Height: To 60 feet, occasionally taller
Evergreen/Deciduous: Deciduous to semi-evergreen
Lifespan: Short-lived; 50 to 70 years
Fall Foliage: Yellow in deciduous trees
Range: The southeastern coastal plain, extending in places to the piedmont
Typical Habitat: Non-flooded, but damp areas
The Swamp Laurel Oak: Live Fast and Look Good
The swamp laurel oak shares a lot of similarities with other oaks of damp areas: It grows quickly but lives a fairly short length of time. However, because of this rapid growth rate and its attractive growth habit, it’s often prized by landowners. It’s widely planted as an ornamental or shade tree, and its also used in riparian habitats to help slow erosion.
And because this tree not only grows quickly but also matures quickly, it is an important food source for wildlife. It is often capable of producing acorns well before its 20th birthday.
Identification: Tips & Tricks
This is yet another oak that can be nearly impossible to identify based on the foliage alone. It is easy to confuse with the willow oak (Quercus phellos), water oak (Quercus nigra), and laurel oak (Quercus hemisphaerica). In fact, it has been suggested that the swamp laurel oak is a naturally occurring hybrid between the willow and water oak.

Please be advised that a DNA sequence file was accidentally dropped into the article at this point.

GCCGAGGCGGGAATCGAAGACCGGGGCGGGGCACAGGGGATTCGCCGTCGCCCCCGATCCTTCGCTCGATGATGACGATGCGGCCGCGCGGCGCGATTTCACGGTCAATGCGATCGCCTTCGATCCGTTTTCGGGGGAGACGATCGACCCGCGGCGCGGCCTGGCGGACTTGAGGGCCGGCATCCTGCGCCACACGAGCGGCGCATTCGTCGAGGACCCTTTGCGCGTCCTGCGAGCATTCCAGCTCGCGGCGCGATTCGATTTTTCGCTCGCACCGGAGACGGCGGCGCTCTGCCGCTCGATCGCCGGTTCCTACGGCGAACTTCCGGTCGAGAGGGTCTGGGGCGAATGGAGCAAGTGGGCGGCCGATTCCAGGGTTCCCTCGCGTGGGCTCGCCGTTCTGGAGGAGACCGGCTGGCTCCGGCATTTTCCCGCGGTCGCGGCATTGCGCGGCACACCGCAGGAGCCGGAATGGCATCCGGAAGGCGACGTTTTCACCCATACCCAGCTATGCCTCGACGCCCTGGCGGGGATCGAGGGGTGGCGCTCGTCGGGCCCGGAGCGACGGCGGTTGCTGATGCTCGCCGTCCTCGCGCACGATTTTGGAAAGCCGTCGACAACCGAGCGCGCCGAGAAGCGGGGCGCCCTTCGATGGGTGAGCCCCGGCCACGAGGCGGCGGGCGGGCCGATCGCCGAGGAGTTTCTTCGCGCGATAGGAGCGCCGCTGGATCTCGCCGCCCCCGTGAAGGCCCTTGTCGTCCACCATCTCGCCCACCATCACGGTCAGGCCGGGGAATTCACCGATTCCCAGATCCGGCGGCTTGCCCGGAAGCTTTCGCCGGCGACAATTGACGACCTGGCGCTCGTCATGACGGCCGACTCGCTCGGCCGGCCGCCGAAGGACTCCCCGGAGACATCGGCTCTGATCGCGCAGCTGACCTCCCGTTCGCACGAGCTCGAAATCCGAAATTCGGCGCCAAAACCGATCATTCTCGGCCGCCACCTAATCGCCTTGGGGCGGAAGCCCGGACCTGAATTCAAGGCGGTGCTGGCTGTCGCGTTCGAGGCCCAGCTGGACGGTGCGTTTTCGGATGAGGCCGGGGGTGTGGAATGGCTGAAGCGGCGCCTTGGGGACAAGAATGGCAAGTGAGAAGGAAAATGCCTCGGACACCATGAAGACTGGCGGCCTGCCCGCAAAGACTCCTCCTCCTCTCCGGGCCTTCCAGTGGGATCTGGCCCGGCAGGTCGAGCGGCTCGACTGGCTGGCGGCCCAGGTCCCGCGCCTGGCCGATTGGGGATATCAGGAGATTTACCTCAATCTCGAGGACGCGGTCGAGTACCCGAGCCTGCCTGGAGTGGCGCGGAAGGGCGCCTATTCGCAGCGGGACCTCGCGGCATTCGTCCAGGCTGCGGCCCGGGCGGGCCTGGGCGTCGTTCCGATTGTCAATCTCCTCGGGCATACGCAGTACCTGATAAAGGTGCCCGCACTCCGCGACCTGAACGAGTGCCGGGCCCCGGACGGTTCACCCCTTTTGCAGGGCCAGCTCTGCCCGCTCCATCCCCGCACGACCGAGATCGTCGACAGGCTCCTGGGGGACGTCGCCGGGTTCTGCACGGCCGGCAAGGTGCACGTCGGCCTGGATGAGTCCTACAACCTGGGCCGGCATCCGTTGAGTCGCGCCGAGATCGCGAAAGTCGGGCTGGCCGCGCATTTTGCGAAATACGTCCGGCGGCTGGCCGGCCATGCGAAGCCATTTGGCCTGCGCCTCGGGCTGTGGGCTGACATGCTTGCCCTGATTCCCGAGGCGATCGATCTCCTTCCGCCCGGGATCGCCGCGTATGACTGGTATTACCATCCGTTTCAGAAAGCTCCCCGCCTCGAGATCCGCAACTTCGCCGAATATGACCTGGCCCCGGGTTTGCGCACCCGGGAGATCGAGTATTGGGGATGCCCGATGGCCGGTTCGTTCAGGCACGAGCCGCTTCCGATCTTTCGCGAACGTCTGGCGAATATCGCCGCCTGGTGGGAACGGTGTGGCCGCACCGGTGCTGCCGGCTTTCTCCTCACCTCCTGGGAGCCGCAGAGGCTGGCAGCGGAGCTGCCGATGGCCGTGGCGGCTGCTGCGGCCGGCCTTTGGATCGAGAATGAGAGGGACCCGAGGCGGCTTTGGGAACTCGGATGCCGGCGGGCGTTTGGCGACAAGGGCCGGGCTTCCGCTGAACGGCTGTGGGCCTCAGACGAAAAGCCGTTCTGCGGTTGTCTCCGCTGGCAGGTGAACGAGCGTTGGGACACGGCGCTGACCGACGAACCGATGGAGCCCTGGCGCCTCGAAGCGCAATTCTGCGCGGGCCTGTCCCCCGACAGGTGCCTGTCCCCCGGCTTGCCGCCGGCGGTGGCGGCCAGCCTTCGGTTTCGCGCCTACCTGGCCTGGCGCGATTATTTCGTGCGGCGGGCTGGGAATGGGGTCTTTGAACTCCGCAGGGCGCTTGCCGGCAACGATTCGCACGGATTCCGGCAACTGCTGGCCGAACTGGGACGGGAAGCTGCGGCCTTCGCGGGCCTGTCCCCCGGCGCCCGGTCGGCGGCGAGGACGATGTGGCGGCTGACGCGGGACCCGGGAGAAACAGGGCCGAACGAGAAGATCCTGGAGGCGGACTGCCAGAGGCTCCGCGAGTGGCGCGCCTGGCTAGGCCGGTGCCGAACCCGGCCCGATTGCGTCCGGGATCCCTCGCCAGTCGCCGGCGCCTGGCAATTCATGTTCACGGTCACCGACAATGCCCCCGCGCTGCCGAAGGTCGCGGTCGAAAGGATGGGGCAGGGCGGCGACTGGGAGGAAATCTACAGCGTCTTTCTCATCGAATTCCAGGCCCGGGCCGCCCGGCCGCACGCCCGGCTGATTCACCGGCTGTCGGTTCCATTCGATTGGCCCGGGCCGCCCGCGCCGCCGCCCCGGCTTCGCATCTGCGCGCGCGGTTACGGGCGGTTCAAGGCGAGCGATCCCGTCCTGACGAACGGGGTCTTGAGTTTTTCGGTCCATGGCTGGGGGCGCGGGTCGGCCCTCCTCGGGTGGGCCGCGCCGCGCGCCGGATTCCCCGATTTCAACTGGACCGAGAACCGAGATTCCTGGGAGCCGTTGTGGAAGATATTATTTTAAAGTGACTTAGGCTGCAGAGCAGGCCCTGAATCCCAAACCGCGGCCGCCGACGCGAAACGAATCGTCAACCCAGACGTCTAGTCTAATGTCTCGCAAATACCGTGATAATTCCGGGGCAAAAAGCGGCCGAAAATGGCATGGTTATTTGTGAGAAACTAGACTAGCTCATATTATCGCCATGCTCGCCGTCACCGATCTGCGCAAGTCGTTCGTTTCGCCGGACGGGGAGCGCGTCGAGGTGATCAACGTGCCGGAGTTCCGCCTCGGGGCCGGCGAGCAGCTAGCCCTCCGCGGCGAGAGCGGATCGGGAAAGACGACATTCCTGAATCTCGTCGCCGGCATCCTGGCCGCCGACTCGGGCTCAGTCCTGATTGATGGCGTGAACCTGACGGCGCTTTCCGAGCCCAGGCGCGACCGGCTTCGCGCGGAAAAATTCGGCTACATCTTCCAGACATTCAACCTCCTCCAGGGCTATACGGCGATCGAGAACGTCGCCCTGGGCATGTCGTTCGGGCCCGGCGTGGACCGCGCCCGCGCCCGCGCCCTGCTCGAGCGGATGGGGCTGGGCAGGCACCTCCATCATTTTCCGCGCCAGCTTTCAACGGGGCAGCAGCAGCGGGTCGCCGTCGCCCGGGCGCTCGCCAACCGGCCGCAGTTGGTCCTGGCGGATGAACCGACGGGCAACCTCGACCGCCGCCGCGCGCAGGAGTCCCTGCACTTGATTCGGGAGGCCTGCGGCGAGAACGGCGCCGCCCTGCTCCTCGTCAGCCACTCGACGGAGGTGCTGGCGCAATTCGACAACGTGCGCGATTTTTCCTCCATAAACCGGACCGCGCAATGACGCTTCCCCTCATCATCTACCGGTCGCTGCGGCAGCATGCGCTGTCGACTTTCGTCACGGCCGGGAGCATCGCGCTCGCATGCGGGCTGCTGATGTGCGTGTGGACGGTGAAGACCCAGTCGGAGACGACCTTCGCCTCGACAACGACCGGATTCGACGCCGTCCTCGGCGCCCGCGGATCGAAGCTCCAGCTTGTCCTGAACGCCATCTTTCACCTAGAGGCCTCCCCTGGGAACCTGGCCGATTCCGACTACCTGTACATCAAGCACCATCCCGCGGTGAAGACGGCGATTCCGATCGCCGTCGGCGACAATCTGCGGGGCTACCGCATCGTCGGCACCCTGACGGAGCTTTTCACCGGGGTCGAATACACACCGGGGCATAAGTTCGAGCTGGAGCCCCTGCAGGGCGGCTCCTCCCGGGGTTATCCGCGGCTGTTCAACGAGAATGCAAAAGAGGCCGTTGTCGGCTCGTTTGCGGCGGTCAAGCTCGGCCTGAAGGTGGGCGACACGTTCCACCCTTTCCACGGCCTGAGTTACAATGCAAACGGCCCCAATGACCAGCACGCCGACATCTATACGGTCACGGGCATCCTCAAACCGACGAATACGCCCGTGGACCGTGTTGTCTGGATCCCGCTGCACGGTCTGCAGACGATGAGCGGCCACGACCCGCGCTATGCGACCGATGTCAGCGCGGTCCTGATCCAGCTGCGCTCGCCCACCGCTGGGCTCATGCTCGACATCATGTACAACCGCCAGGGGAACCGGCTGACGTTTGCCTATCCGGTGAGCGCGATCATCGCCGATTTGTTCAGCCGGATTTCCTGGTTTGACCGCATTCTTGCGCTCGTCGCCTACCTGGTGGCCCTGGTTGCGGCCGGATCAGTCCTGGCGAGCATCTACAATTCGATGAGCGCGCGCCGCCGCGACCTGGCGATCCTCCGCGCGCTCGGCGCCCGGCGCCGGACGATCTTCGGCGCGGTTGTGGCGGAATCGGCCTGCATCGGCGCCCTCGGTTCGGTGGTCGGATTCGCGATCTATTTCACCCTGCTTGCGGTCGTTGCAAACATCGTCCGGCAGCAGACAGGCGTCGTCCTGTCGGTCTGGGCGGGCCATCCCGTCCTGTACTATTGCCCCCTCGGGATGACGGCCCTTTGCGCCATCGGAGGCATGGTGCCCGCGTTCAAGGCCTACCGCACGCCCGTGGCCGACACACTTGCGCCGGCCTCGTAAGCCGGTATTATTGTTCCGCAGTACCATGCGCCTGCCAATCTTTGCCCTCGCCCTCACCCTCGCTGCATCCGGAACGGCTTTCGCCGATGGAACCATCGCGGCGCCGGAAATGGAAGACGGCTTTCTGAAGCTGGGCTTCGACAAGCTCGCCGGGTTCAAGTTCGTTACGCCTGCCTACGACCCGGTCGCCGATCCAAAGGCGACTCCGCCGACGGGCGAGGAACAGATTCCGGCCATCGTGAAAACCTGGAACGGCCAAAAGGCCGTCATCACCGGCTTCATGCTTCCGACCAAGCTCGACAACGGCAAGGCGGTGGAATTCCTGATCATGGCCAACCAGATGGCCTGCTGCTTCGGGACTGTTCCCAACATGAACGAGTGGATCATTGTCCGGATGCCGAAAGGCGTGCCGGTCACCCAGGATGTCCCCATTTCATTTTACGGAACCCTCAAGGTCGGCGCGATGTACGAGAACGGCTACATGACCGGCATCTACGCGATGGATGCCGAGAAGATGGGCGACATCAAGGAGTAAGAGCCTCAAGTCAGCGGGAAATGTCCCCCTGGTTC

The Swamp Laurel Oak: Additional Information
If these interesting oaks have sparked your curiosity, be sure to check out these resources to learn more:
- North Carolina State Extension Service: A easy-to-digest overview, along with an assortment of photographs.
- U.S. Forest Service: A well-rounded overview of the species, including a range map.
- University of Florida, IFAS Extension: Though primarily geared at homeowners who’re deciding between swamp laurel oaks and laurel oaks, this guide is also helpful for nature lovers, who’re trying to identify either species.